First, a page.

More information on the program is available at: www.yol9w.org
Capitalizing on its expertise in managing multiple grant programs, NPN has been asked to administer US/LINKS, a program of travel and residency grants offered by two national organizations seeking to increase knowledge and opportunities for the free flow of artists and ideas. Supporting Diverse Arts Spaces (SDAS), funded by the Ford Foundation, Leveraging Investments in Creativity (LINC)’s Space for Change organizations, and individual professional visual and performing U.S.-based artists supported or commissioned by these organizations may apply for the curatorial/research travel grants or 3-5 week Creative Exchange Residencies.
Ahead of the June 2 deadline, a second informational teleconference has been scheduled for Monday, May 20, 2013 at 1:00 p.m. EDT — Call-in: (218) 339-2500; Code: 569956
Sunrise and sunset performances, graffiti artists, stories of radical arts-based political action – the MicroFest is a journey across the island of Oahu. Beginning in Honolulu, the Network of Ensemble Theaters (NET) will explore this urban environment, bridging the local and national through performances and conversations, ending with a group retreat to the rural North Shore for reflection and sharing.
This National Summit & Learning Exchange is the culmination of the MicroFest USA series, asking: “How does art impact your community?” and bringing together local and national participants to share success stories, challenges, inspirations, and questions about art-based community development. We invite you to be a part of this national conversation about art-based community development. Read some of the case studies and reflections of the three MicroFests here (http://www.ensembletheaters.net/content/microfest-documentation-2012-2013)
Registration is currently open and includes five days of housing, most meals, local ground transportation, and programming. Travel subsidies are available for NET members – Yes, you can join NET now and apply for the subsidy! (http://www.ensembletheaters.net/content/rates-and-registration)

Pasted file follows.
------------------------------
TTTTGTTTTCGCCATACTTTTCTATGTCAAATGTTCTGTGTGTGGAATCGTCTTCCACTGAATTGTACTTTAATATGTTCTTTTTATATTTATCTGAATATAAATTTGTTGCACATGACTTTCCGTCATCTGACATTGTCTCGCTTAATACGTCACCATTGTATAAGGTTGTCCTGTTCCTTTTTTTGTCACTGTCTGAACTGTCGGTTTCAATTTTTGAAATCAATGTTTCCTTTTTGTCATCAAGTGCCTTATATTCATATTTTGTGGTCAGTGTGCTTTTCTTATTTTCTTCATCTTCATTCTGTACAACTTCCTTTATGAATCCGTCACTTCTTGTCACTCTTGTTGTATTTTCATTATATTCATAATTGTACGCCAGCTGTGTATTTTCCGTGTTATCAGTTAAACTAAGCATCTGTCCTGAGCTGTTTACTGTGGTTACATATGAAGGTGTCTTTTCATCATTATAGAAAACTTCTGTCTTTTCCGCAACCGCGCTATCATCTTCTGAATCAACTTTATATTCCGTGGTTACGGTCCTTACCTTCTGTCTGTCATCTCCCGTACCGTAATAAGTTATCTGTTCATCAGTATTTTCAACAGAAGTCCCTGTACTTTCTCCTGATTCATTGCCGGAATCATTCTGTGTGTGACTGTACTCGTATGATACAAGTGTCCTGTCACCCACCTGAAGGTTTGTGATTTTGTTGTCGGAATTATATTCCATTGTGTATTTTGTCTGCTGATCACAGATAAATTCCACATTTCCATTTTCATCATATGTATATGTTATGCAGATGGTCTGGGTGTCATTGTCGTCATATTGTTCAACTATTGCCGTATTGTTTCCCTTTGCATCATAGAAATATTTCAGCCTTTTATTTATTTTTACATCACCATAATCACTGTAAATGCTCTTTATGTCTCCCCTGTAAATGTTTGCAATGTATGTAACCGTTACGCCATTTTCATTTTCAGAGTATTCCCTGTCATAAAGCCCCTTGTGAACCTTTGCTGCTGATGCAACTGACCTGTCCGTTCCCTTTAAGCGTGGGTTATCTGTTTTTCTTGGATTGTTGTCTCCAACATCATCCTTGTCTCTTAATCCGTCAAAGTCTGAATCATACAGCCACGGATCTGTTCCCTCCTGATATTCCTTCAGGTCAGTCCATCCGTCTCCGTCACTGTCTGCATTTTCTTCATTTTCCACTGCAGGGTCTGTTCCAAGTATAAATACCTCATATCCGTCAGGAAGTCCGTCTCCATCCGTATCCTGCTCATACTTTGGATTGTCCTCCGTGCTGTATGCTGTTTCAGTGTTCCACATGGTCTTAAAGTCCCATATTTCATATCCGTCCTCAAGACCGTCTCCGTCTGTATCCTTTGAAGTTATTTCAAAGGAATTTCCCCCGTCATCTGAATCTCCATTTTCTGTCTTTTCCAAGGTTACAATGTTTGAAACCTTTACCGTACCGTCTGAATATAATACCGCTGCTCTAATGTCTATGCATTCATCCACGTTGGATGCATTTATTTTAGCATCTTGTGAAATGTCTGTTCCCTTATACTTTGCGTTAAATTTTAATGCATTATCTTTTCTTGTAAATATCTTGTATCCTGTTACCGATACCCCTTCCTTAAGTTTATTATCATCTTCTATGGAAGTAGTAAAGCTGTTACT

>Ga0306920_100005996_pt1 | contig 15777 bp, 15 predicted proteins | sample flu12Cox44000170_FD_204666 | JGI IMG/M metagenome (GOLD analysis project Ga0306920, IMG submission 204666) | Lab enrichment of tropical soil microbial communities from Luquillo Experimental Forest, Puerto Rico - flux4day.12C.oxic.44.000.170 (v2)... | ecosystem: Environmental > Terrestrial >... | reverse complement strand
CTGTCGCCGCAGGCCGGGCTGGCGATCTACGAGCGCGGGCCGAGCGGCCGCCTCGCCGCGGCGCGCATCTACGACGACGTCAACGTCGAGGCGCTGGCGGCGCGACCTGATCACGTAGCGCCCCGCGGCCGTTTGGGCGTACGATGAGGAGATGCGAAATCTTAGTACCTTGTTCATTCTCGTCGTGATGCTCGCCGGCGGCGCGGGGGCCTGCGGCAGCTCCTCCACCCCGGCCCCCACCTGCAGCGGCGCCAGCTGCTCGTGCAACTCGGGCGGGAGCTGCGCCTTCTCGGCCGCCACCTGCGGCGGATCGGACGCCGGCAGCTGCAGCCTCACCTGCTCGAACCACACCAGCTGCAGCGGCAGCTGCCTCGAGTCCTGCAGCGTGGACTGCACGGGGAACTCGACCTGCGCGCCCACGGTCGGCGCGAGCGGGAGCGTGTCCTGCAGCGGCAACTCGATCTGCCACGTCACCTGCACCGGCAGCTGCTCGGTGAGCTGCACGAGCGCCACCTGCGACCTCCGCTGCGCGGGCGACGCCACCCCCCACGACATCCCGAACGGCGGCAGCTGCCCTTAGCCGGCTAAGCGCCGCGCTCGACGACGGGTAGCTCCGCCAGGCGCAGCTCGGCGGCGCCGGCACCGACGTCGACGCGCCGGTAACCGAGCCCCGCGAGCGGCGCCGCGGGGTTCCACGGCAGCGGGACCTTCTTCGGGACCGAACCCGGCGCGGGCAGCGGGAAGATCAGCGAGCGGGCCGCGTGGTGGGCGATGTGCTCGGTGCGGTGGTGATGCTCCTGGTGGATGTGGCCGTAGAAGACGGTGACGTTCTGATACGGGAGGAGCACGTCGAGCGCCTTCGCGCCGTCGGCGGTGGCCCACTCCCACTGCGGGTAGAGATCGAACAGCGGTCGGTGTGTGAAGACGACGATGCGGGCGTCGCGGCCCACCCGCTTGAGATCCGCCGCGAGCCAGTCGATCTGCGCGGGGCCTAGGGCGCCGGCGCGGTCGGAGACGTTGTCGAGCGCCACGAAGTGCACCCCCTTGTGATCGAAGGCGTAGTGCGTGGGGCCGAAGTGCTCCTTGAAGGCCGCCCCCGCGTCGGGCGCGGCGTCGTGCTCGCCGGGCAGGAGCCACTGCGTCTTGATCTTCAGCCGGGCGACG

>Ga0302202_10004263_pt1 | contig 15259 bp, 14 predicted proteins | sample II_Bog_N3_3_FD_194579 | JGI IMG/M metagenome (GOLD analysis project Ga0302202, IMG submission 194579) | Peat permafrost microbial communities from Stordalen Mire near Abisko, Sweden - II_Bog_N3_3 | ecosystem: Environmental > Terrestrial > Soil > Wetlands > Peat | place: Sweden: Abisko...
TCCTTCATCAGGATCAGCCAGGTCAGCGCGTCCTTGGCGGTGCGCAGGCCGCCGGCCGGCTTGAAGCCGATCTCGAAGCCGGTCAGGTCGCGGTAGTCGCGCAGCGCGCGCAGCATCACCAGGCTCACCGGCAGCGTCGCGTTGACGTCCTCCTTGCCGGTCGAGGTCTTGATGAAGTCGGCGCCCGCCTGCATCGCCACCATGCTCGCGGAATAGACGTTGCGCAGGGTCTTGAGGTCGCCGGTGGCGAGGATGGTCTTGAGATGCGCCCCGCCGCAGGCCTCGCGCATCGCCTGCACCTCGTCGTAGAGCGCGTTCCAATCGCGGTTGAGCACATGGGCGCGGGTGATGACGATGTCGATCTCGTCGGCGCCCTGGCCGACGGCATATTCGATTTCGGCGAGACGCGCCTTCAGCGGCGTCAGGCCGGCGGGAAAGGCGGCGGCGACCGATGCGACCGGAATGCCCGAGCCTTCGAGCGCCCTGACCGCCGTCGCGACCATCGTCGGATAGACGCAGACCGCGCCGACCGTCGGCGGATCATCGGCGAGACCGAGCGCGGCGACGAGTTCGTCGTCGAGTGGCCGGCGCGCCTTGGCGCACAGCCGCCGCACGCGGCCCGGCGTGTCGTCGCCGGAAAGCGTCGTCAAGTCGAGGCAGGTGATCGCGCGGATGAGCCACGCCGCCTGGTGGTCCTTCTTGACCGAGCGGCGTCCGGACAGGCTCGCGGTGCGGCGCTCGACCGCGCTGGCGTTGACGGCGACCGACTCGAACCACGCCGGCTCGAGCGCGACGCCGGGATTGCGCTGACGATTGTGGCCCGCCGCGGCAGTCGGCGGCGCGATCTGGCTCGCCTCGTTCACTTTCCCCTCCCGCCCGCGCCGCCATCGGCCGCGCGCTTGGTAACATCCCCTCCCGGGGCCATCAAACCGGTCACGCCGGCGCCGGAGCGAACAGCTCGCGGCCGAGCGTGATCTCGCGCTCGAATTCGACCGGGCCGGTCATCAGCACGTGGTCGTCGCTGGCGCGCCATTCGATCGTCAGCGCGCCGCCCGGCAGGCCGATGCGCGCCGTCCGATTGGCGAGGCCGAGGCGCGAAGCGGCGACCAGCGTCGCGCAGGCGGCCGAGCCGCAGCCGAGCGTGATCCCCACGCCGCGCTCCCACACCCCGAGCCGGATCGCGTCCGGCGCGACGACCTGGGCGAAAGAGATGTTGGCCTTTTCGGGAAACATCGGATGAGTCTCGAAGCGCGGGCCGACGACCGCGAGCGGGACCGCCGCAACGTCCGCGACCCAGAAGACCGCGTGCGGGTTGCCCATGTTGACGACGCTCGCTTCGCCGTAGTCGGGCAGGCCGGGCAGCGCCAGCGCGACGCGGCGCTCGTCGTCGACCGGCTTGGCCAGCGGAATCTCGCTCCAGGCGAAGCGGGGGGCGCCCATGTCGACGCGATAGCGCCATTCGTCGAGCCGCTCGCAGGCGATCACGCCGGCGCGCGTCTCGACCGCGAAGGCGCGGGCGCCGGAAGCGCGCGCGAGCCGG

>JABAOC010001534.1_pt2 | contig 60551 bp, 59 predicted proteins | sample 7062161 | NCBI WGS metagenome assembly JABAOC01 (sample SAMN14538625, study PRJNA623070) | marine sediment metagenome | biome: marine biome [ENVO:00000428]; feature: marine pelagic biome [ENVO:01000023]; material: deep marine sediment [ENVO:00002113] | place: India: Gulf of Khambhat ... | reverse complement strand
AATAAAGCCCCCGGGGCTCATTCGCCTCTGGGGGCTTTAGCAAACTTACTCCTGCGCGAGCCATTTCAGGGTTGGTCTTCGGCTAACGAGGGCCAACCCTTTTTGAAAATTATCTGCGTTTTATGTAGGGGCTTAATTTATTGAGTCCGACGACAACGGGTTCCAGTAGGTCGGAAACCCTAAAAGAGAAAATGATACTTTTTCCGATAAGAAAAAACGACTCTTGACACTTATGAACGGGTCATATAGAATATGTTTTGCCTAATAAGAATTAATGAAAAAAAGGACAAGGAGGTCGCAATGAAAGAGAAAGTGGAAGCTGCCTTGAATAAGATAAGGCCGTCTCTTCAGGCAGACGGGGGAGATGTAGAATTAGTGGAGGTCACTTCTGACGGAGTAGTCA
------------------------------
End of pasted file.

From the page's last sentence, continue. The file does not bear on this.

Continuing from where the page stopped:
For questions contact: Ashley Sparks, MicroFest USA Event Coordinator at firstname.lastname@example.org.
A new report explores the O, Miami poetry festival’s efforts to bring the art form to life by dropping poems from helicopters, sewing them into clothing, placing them throughout a botanical garden and more.
Commissioned by Knight Foundation, the report not only chronicles the rise of Miami’s art scene and the unorthodox, inaugural O, Miami festival, it also offers insights for any cultural organization trying to engage new audiences and reframe art for their communities.
In a blog post by O, Miami co-founder Scott Cunningham provides How-To tips to producing an event: large or small. http://www.knightarts.org/community/miami/omiami-report
“Today’s audiences demand to be engaged, and often that means taking art out of the symphony halls and into people’s everyday lives,” said Dennis Scholl, vice president/arts at Knight Foundation, whose art program inspired and funded the festival. “Whether you’re a poetry enthusiast, organizing a small music festival, or more globally trying to reach audiences at any level, O, Miami will resonate.”
The report is part of Knight Foundation’s Reporter Analysis series, where Knight commissions independent reporters to evaluate programs it funds. O, Miami: How a festival infused a city with poetry was written by Brett Sokol, the arts editor for Ocean Drive magazine whose writing on Miami’s cultural scene has also appeared in the New York Times, New York Magazine and Slate. Judy J. Miller, who oversaw Pulitzer Prize-winning coverage while serving as managing editor of the Miami Herald, edited the report.
Video and photos are available at http://www.youtube.com/user/UofWynwood.